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Comment #6 posted by J.V. on August 30, 2001 at 15:07:15 PT:
is ther a hair test for marajuana?
hey i have a question is ther a hair test for marajuana cause my mom caught me and she works at a health center i only visit her like on holidays she said she wont tell anyone i live with unless i come up ther dirty on a hair test? she said it takes 6 months for it to clear out of my hair im just asking if that shit is true. Am i not able to smoke weed till after december? if thats true this is going to be true fuckin torture i need help.i am just asking if its safe for me to smoke a joint without it coming up in a hair tests.well bring me back good reply please be specific cause im fucked!
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Comment #5 posted by Billy Bong on June 29, 2001 at 07:37:09 PT
To call prop. 36 an "experiment" is absurd; it implies that if it does not work as well as some might like, CA can simply go back to jailing huge numbers of nonviolent drug offenders. Like it or not, narks, treatment is now the law of the land in CA! Next will come all out decriminilization!!! What a bummer for the vast CA prison-industrial complex!!! HA HA!!!
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Comment #3 posted by idbsne1 on June 27, 2001 at 16:49:37 PT

Stop complaining!
They're complaining as if the alterative (jailing people) is better AND cheaper. A big fat NO for both. Can't they see how much better it is for them to send drug offenders to treatment rather than jail? For those of you out there that feel that people SHOULD go to jail for drug possession or use, should think about who they let OUT to put a pothead IN. I've seen examples of rapists, pedafiles, and even murderers/manslaughterers go free on parole to make room. How ridiculous is that? The BEST way would be to legalize, that way, no worries about not having enough money to spend on rehabilitation; or do like the UK and make it JUST a fine, like a parking ticket. That way they could MAKE some money. Just my 2 cents...
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Comment #2 posted by Jose Melendez on June 27, 2001 at 13:32:31 PT:

Cannabis IS treatment.
Cannabis IS  technology with substance"What if YOUR drugs were illegal?"
"What if YOUR drugs were illegal?"
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Comment #1 posted by Dan B on June 27, 2001 at 13:10:28 PT:

Government-Mandated Treatment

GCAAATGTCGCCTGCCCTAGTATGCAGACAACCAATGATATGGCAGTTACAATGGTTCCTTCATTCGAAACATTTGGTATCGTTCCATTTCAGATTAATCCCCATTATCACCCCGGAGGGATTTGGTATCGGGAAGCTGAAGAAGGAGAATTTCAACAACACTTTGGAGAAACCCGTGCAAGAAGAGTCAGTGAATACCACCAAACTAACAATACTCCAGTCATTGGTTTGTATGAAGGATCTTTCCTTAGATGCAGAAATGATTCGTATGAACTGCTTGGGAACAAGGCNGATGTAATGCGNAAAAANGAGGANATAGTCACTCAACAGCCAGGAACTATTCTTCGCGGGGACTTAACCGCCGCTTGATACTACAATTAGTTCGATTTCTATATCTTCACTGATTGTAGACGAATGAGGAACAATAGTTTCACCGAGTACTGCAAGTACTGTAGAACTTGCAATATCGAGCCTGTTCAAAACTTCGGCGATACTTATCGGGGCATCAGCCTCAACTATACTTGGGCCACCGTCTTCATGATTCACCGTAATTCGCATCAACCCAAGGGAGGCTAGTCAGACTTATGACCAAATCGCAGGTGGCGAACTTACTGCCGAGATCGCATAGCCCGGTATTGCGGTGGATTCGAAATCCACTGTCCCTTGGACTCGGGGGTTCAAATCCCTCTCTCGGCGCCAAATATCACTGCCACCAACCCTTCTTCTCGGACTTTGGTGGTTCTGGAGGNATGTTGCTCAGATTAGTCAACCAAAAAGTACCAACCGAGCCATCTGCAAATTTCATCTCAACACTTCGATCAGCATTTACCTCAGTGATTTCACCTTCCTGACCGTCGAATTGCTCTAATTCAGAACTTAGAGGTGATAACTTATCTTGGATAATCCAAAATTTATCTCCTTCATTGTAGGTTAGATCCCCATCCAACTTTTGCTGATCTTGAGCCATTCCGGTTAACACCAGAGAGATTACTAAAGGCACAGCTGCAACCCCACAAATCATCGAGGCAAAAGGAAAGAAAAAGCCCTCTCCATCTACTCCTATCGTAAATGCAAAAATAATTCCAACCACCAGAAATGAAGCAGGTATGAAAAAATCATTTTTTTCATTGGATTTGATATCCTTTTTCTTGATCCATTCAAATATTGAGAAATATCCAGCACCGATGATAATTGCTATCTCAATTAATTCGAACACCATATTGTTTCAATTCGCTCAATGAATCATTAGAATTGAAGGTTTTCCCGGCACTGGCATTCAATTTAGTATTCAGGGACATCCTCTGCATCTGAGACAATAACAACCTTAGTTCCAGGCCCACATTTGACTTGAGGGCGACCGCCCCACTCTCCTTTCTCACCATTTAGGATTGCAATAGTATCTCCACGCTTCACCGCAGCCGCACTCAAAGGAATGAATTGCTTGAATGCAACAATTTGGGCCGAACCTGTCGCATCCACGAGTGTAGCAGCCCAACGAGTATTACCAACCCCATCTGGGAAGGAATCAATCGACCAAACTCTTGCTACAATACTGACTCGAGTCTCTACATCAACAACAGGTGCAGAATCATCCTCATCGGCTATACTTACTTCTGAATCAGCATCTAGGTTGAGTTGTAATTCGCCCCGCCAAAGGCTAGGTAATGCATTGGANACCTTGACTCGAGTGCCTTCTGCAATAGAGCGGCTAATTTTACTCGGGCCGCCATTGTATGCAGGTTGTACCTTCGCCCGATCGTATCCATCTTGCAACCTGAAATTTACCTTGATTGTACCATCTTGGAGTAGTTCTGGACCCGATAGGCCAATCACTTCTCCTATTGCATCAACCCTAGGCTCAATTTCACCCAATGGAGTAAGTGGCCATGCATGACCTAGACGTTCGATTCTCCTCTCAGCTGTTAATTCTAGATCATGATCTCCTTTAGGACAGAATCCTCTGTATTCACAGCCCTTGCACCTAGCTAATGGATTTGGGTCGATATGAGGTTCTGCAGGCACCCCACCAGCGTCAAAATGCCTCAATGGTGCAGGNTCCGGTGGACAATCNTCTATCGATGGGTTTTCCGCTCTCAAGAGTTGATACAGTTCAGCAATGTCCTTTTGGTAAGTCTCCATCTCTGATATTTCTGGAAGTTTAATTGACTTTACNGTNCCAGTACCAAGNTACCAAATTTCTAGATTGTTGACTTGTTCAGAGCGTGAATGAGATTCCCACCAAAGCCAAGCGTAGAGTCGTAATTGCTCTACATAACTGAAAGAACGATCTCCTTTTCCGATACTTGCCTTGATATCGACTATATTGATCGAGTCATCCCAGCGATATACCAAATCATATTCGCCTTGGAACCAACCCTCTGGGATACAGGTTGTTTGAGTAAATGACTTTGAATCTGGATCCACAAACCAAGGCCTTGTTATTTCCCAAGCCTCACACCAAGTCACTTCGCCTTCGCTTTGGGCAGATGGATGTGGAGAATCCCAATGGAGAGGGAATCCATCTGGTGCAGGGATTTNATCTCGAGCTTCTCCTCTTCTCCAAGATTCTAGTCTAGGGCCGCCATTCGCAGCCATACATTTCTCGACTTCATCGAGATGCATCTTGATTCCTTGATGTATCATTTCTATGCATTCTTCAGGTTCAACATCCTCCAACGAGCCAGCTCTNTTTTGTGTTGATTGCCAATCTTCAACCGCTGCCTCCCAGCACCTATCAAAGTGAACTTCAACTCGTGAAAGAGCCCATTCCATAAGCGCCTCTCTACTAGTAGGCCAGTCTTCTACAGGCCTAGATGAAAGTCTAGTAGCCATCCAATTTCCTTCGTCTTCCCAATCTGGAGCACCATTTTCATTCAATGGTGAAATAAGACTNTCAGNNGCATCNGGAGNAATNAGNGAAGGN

We can expect to see a change in thetreatment/rehab industry as a result of government-mandated treatment similar to the trends we have witnessed for years due to federal government-mandated education. While there will be far more jobs for "counselors" in these treatment/rehab facilities, there will be an accompanying decrease in salaries for these jobs. This must happen; they cannot pay current wages for all of the people they will need.Lower pay will, of course, mean that only a few people will make much money (similar to the current situation in education where teachers make very little, principals make a little better than a living wage, and superintendents get comparatively rich). The result will be a cheapening of this so-called service, the implementation of more patients-as-counselors services (like Straight Inc.), and an epidemic of abuses by "counselors" of drug users forced into treatment similar to that found in nursing and convalescent homes across the country.Just as America cannot incarcerate drugs out of the culture, neither can the country expect to treat its way out of drugs. This fact remains: drugs are here to stay. It makes sense to provide treatment/counseling to those who want it. Waste occurs, however, when we begin forcing/coercing people into "treatment" by rule of law. Study after study shows that people are most likely to succeed in treatment if they are motivated to enter treatment on their own. These studies claiming that length of time in treatment is a major factor in success of treatment reveal only this: the longer you have to brainwash people, the more likely they are to become brainwashed. Brainwashing is not treatment. It is involuntary and, as such, a violation of human rights.If Prop. 36 fails, it will not be due to treatment being inherently ineffectual, nor will it be due to the removal of prison as an "incentive" for people to continue treatment. No, if Prop. 36 fails it will be because the government has continued its draconian policy of forcing individuals to comply with its arbitrary and infantile demands. A policy of "conform or else" has no place in a free society, and free-thinking people know this.Dan B